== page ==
More than 4,000 endangered sea turtles rescued in South Padre Island

- Texas, USA -


Thousands of endangered sea turtles were rescued thanks to dozens of volunteers who have braved the freezing temperatures to rescue them from a winter storm.


TexasMonthly reports that on Sunday, February 14, Henry Rodriguez, owner of Henry’s Charters on South Padre Island, headed to the channels between the Laguna Madre and Isla Blanca Park and began scooping up cold-stunned sea turtles.


Despite the cold and the strong winds, he and two other volunteers pulled more than one hundred turtles.


Over the following days, three hundred more reptiles were rescued from shallow water until a collaboration with Sea Turtle Inc., a nonprofit organization, made possible the rescue of more than 4,000 of these beautiful sea creatures.


Staff and volunteers came together and coordinated the operation.


While Mr. Rodriguez and other boat drivers were taking the turtles out of the water, volunteers on land were rescuing those who had washed ashore.


There were so many of them that Sea Turtle ran out of space to hold the turtles and South Padre Island Convention Center stepped in and offered shelter.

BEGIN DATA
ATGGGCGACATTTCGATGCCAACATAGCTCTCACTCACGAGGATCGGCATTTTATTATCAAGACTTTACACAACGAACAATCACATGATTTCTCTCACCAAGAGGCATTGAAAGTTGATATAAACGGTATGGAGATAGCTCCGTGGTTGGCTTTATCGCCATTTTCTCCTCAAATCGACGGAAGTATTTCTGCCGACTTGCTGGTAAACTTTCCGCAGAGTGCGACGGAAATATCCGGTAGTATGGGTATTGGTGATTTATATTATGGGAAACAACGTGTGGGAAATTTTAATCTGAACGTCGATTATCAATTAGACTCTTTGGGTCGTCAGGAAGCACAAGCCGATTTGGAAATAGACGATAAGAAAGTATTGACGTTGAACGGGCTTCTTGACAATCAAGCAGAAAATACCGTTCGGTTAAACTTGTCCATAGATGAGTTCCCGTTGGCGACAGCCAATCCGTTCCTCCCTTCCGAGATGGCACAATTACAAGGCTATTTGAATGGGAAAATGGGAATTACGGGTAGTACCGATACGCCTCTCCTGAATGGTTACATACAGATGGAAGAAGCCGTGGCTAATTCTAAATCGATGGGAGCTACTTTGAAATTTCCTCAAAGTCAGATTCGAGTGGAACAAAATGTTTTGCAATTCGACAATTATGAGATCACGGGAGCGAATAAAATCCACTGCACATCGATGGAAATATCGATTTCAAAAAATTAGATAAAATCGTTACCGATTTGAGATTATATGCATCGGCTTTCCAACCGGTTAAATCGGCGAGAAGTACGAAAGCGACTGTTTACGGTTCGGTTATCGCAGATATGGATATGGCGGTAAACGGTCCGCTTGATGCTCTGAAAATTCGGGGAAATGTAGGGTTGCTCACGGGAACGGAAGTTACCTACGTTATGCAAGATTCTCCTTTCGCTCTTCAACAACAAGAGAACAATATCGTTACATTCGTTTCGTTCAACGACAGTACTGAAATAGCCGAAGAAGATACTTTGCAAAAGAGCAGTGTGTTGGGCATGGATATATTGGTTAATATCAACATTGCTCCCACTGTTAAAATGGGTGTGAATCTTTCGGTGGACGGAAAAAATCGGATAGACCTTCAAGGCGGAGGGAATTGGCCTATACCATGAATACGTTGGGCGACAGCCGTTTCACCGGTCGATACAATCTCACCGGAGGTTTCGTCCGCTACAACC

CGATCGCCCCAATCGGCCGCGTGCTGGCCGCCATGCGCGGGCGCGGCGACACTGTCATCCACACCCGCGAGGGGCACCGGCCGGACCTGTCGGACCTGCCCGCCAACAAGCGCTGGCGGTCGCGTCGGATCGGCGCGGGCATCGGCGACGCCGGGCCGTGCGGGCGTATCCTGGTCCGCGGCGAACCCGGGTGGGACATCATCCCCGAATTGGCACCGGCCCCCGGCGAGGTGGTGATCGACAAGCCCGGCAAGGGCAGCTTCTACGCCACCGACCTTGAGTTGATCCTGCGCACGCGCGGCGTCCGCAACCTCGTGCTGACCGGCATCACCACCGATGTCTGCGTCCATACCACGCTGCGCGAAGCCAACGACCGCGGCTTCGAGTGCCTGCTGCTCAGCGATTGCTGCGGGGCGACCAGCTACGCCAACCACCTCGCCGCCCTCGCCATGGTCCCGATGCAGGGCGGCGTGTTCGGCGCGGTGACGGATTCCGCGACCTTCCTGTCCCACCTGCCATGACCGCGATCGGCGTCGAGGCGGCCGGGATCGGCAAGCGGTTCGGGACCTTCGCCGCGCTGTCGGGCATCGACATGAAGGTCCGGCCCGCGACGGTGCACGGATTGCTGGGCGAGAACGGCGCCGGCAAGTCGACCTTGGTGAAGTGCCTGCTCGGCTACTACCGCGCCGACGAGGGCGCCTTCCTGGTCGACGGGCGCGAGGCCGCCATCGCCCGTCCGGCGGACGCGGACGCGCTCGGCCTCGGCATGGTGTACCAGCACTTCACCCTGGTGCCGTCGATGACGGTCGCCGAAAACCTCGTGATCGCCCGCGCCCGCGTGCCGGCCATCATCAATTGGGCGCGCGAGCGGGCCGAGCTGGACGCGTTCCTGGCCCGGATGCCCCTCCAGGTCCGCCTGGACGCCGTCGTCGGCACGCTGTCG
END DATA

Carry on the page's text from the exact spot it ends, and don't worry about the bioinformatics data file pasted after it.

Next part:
As if things were not complicated enough, the convention center and Sea Turtle lost power during the rescue.


Water temperature in the tanks dropped, and staff had to pull the turtles out and put them into “dry dock.” “


Turtles had to be placed on floors and bins causing them inevitable stress.


For instance, at the convention center, thousands of stunned turtles were corralled inside makeshift tarp-lined pens and kiddie pools arranged in the lobby and hallways.


Wendy Knight, executive director of Sea Turtle, described the scene as “a war zone.”


As reported by TexasMonthly, on Wednesday, February 17, a crew from nearby SpaceX came to drop off a generator and several technicians to get Sea Turtle up and running again but that did not speed things up.


In fact, more than 24 hours are needed before water heats up enough to return resident turtles to their tanks.


And, the situation was further complicated by the prolonged power outage which ruined ten heaters used to regulate water temperature.


Ms. Knight said: “It’s good when they wake up, but they’re going to need to poop and pee and move their flippers and lift their heads. It’s going to be a literal shit show.”


Ms. Knight also said that it’s too soon to say how many will survive.


Sadly, some of them had preexisting conditions that make them more vulnerable to the cold; others arrived with boat strike or other injuries and will have to be hospitalized.

She then added: “I shudder to think how many did not make it to us.”


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